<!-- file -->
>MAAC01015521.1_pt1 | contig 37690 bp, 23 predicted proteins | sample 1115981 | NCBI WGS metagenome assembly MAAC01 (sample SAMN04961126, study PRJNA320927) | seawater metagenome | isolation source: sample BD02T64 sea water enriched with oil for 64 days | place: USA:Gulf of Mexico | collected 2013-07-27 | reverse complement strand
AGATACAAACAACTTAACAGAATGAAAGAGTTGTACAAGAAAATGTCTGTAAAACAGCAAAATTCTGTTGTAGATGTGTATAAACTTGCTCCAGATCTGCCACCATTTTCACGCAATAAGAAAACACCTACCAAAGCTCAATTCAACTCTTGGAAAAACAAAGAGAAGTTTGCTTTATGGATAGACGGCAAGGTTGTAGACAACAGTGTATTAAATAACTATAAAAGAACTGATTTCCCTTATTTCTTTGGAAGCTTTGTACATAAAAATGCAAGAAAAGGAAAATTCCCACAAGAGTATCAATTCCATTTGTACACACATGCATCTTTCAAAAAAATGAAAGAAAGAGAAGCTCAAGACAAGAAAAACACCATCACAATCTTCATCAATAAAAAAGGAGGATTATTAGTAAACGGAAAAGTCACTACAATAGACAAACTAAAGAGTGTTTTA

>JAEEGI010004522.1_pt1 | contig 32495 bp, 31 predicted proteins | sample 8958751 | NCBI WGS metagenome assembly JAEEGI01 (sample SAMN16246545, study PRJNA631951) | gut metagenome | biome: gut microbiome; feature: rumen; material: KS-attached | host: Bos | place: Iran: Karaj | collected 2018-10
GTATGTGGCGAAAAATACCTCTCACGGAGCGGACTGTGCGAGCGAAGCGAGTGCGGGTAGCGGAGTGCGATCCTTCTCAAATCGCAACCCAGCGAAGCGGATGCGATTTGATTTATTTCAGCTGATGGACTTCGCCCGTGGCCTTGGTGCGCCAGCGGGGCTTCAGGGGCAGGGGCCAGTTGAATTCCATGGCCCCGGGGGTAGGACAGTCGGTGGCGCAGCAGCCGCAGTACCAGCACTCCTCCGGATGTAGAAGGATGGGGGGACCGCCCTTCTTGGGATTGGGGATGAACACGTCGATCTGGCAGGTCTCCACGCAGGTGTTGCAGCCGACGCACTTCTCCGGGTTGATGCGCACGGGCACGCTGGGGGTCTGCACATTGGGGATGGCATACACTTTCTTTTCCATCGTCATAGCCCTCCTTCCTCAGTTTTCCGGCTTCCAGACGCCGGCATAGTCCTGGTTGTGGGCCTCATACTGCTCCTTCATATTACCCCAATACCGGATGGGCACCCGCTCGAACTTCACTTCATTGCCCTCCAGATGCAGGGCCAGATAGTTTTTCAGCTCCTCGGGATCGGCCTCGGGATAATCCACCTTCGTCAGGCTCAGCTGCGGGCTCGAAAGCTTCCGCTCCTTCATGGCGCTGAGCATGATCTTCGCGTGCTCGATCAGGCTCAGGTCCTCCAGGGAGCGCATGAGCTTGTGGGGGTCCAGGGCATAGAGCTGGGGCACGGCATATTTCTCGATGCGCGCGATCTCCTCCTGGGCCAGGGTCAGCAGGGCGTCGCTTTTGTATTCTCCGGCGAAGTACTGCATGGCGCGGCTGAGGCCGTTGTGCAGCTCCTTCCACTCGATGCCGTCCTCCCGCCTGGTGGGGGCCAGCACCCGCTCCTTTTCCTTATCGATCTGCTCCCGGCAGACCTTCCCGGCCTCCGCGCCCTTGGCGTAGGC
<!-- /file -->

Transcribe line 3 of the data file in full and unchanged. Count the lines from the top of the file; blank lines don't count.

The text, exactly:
>JAEEGI010004522.1_pt1 | contig 32495 bp, 31 predicted proteins | sample 8958751 | NCBI WGS metagenome assembly JAEEGI01 (sample SAMN16246545, study PRJNA631951) | gut metagenome | biome: gut microbiome; feature: rumen; material: KS-attached | host: Bos | place: Iran: Karaj | collected 2018-10